Paying for a retail product at the point of sale (POS) was, as in prior surveys, still less common than paying a bill or buying digital content or goods using a browser or mobile app. However, according to the Fed, “POS mobile payments are no longer rare.” Among those mobile payments users with smartphones who had made POS mobile payments, “73% had made a POS payment in the preceding month, and over a third had made more than two such payments,” the Fed found.  Clearly, consumers in general are trying out mobile POS payments, but they are not yet making them a habit.

“No, Thanks”

So what’s stopping consumers? While 45% of mobile payments users said “convenience” was their reason for paying by mobile phone, a large majority who have not adopted mobile payments have the exact opposite view.

In the Fed’s survey, 80% said they believe it is easier to pay with cash, credit, and debt cards, or via some other means, said the Fed. In addition, 65% indicated they just “don’t see any benefit from using mobile payments.” Importantly, though, 36% said, “I really don’t understand all the mobile payment options.”

These numbers have been fairly steady since the yearly survey began in 2013, suggesting that vendors, service providers, and other businesses with an interest in mobile payment adoption are not doing a good enough job developing a use case for consumers.

mobile payments reluctantMASSESpayments

The perceptions around security are also a stumbling block. Sixty-seven percent of respondents said concerns about security were why they were not using mobile payments. What are consumers fearful of? “…  my phone getting hacked or someone intercepting my data” (21%), “losing my phone or having my phone stolen “(13%), “companies not providing sufficient security to protect my mobile transactions” (7%), “someone using my phone without permission to access my account” (4%), and “malware or viruses being installed on my phone” (2%).” The most common response was respondents were worried about all of the security risks stated in the survey question (37%).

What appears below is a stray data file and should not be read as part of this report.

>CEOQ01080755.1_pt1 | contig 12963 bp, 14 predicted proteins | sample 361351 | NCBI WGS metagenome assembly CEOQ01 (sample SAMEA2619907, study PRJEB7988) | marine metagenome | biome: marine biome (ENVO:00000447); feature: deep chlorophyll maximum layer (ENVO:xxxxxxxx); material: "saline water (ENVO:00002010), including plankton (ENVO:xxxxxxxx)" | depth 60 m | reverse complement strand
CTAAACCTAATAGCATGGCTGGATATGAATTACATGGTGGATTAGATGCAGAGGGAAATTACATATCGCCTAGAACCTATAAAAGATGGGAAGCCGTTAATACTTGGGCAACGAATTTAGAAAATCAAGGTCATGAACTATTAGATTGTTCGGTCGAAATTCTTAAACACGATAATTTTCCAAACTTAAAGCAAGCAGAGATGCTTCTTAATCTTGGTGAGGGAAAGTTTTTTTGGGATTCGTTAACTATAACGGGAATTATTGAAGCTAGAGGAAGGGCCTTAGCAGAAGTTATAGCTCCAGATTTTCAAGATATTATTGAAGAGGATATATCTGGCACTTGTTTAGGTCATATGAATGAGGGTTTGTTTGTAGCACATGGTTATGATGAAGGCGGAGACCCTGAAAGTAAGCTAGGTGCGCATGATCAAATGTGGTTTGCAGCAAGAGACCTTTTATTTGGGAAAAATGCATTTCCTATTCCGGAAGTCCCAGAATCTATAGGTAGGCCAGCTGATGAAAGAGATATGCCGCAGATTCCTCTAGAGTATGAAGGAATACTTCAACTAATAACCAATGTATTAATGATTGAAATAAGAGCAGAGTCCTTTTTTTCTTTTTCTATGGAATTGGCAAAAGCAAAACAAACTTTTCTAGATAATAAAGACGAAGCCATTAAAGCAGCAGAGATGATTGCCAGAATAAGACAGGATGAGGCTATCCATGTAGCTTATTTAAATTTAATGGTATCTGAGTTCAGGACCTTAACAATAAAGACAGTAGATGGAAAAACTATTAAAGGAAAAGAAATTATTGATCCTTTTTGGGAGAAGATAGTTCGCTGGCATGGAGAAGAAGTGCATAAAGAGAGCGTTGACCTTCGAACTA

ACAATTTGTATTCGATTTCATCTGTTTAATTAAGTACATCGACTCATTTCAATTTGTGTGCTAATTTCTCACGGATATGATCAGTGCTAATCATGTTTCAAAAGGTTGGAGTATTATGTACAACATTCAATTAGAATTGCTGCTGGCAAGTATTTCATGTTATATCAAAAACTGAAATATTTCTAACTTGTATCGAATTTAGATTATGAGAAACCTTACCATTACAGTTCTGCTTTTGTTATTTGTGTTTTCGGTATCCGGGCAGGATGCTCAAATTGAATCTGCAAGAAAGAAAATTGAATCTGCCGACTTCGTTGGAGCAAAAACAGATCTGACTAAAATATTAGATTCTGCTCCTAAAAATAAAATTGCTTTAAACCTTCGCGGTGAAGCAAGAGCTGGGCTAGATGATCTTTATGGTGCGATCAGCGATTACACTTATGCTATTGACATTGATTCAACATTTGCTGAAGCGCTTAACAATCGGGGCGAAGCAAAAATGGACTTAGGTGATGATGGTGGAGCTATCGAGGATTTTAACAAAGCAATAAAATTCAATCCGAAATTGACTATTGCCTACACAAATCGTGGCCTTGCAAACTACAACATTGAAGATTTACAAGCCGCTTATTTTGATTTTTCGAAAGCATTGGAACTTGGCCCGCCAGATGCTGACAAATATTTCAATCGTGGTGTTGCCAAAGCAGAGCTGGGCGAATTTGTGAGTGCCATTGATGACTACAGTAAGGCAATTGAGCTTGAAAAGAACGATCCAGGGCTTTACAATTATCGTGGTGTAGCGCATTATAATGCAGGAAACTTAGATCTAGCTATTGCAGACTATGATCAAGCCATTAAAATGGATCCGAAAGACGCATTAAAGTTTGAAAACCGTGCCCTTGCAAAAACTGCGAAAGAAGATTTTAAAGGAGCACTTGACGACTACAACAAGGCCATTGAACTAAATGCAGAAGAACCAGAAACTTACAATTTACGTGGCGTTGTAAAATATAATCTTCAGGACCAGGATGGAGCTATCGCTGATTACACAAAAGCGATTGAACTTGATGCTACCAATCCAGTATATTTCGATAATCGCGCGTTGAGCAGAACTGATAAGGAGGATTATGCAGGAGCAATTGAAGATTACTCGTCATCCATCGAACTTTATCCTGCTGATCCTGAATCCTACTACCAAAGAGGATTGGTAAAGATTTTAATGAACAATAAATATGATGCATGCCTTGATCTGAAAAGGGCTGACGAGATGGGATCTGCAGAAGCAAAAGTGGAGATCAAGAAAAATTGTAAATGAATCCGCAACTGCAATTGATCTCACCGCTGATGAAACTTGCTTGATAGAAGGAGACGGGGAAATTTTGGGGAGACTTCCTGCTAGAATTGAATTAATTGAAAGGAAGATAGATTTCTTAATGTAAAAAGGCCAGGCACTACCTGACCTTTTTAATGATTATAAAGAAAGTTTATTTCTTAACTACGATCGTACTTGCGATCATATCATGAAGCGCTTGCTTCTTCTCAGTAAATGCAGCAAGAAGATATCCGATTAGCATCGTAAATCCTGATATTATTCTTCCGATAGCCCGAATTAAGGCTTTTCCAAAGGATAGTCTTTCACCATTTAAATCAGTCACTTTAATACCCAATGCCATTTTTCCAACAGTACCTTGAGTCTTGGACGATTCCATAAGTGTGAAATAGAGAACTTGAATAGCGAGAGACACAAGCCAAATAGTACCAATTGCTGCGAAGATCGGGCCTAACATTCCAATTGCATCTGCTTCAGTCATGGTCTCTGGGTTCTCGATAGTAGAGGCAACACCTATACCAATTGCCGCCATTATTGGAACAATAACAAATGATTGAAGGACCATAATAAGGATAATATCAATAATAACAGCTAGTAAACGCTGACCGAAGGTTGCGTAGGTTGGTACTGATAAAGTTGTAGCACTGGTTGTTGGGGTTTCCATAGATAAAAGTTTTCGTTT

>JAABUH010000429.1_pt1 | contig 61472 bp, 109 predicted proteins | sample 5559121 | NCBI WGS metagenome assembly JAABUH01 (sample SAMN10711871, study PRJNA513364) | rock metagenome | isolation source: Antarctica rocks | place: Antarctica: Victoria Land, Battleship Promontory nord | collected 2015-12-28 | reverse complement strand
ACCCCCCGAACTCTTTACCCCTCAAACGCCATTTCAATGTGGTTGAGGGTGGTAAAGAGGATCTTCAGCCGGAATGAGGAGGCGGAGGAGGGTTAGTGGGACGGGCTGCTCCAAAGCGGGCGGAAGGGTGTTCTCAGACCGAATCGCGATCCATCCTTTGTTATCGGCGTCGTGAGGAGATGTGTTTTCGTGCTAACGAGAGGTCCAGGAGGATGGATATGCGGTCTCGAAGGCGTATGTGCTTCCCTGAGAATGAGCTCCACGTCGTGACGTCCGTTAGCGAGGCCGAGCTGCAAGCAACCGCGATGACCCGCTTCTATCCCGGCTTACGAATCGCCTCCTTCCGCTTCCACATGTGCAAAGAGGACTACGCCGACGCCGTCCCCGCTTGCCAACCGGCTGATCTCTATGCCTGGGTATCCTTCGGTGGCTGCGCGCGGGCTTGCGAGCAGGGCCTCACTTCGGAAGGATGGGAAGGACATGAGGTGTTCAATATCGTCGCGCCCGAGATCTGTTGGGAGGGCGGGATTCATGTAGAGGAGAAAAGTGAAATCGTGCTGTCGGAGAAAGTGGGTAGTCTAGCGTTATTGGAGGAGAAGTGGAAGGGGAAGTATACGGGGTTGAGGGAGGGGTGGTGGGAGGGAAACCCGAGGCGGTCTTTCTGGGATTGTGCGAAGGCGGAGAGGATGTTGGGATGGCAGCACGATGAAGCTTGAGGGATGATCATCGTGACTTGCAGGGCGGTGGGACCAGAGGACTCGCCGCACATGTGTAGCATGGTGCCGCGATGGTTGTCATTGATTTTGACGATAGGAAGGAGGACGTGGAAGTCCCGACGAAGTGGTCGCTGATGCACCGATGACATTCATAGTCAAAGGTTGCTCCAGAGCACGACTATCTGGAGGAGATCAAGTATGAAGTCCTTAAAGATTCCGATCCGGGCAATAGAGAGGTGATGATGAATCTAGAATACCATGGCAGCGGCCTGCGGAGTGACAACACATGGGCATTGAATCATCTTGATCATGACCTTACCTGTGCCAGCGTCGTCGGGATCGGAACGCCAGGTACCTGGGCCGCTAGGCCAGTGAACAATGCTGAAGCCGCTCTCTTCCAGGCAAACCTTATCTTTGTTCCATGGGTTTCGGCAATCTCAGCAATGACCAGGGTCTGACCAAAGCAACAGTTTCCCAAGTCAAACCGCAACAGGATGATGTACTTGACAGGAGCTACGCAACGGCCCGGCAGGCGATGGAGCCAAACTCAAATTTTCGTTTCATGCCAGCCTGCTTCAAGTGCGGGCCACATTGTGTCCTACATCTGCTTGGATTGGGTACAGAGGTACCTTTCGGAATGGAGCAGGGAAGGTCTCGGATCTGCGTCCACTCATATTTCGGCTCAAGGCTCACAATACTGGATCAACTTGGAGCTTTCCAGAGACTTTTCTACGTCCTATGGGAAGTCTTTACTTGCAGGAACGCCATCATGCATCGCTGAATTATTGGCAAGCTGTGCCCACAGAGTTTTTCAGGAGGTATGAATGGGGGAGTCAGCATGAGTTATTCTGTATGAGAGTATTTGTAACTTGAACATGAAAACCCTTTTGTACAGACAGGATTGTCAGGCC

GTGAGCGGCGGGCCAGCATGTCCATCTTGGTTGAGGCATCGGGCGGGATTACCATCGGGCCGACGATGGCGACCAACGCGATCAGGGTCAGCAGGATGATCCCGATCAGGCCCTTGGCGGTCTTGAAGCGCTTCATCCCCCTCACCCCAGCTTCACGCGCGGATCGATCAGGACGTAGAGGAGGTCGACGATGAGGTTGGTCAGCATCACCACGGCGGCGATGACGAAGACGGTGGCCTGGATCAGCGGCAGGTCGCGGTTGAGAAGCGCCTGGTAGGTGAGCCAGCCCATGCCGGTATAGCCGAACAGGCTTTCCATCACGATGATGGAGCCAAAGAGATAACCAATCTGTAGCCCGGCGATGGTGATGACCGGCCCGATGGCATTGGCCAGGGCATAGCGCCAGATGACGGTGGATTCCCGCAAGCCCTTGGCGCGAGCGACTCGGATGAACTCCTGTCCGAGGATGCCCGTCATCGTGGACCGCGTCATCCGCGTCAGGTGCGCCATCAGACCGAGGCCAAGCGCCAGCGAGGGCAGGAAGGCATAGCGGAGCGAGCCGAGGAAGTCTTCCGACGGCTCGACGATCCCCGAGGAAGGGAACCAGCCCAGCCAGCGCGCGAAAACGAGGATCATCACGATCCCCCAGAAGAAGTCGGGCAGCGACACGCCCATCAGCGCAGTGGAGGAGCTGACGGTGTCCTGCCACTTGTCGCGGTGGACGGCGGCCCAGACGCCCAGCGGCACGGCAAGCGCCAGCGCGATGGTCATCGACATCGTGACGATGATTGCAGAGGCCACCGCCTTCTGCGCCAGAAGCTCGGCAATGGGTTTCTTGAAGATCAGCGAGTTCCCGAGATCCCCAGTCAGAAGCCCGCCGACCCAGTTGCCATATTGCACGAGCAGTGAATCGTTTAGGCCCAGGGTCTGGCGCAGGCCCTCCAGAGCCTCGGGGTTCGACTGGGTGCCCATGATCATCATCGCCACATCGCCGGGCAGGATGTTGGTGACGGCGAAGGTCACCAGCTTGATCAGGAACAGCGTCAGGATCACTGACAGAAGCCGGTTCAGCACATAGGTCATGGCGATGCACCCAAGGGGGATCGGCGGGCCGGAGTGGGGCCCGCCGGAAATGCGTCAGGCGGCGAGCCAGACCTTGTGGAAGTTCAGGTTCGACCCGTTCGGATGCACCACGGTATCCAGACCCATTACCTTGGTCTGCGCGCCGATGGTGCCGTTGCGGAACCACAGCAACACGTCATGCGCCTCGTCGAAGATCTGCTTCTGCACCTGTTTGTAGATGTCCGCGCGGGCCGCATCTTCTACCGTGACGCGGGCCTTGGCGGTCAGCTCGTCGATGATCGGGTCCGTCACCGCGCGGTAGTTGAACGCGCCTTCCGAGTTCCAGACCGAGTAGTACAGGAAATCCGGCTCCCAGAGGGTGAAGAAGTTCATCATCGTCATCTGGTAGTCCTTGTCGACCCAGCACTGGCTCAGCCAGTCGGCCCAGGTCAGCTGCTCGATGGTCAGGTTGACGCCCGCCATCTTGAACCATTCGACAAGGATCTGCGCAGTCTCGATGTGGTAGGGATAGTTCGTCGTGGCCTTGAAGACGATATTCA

What if all of those security concerns were addressed? For many consumers, it would make no difference — “74% indicated that they simply had no interest in using mobile payments,” according to the Fed.

Is there any indication that those who have never made a mobile payment will move toward making mobile payments of some kind soon? At least on the point-of-sale side, the numbers are not encouraging.

POS payments are an activity of potential interest to respondents (17%), but when those with a smartphone who did not report making POS payments were asked if they plan to use their mobile phone to make a payment in a store in the next 12 months, 5% said they “definitely will” and 15% said they “probably will.” The majority of smartphone users said that they “probably will not” (50%) or “definitely will not” (30%) use their phone to make an in-store payment, the survey found. These results are about the same as 2015, again suggesting a lack of successful evangelization on the part of the mobile payments industry.

Mobile payments appear to have an age-old problem: for a product to catch fire with consumers or businesses, it has to solve a problem, a pain, or a struggle. As of now, many consumers seem unconcerned that Apple Pay is gaining one million users a week. To them, the advantages of joining that herd aren’t apparent.